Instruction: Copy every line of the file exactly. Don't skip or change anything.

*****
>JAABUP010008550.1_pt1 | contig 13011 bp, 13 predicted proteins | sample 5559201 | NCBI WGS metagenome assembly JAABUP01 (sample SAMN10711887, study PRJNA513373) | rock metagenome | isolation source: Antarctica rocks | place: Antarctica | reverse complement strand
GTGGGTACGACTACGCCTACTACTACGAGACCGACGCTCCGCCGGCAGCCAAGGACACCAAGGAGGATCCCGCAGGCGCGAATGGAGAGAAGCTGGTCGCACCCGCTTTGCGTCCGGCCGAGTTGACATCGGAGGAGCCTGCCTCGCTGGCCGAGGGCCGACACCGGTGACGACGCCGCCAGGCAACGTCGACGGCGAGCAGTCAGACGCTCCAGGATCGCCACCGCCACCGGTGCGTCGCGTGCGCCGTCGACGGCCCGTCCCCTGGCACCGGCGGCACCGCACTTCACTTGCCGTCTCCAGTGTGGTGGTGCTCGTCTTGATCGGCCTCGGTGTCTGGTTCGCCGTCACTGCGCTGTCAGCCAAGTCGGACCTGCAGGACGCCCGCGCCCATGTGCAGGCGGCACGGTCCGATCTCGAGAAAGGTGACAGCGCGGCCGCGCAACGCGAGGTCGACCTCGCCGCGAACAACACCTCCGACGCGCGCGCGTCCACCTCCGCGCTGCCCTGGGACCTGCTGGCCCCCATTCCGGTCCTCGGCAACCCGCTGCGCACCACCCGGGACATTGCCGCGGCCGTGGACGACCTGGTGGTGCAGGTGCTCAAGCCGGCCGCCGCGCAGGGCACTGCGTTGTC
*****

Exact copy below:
>JAABUP010008550.1_pt1 | contig 13011 bp, 13 predicted proteins | sample 5559201 | NCBI WGS metagenome assembly JAABUP01 (sample SAMN10711887, study PRJNA513373) | rock metagenome | isolation source: Antarctica rocks | place: Antarctica | reverse complement strand
GTGGGTACGACTACGCCTACTACTACGAGACCGACGCTCCGCCGGCAGCCAAGGACACCAAGGAGGATCCCGCAGGCGCGAATGGAGAGAAGCTGGTCGCACCCGCTTTGCGTCCGGCCGAGTTGACATCGGAGGAGCCTGCCTCGCTGGCCGAGGGCCGACACCGGTGACGACGCCGCCAGGCAACGTCGACGGCGAGCAGTCAGACGCTCCAGGATCGCCACCGCCACCGGTGCGTCGCGTGCGCCGTCGACGGCCCGTCCCCTGGCACCGGCGGCACCGCACTTCACTTGCCGTCTCCAGTGTGGTGGTGCTCGTCTTGATCGGCCTCGGTGTCTGGTTCGCCGTCACTGCGCTGTCAGCCAAGTCGGACCTGCAGGACGCCCGCGCCCATGTGCAGGCGGCACGGTCCGATCTCGAGAAAGGTGACAGCGCGGCCGCGCAACGCGAGGTCGACCTCGCCGCGAACAACACCTCCGACGCGCGCGCGTCCACCTCCGCGCTGCCCTGGGACCTGCTGGCCCCCATTCCGGTCCTCGGCAACCCGCTGCGCACCACCCGGGACATTGCCGCGGCCGTGGACGACCTGGTGGTGCAGGTGCTCAAGCCGGCCGCCGCGCAGGGCACTGCGTTGTC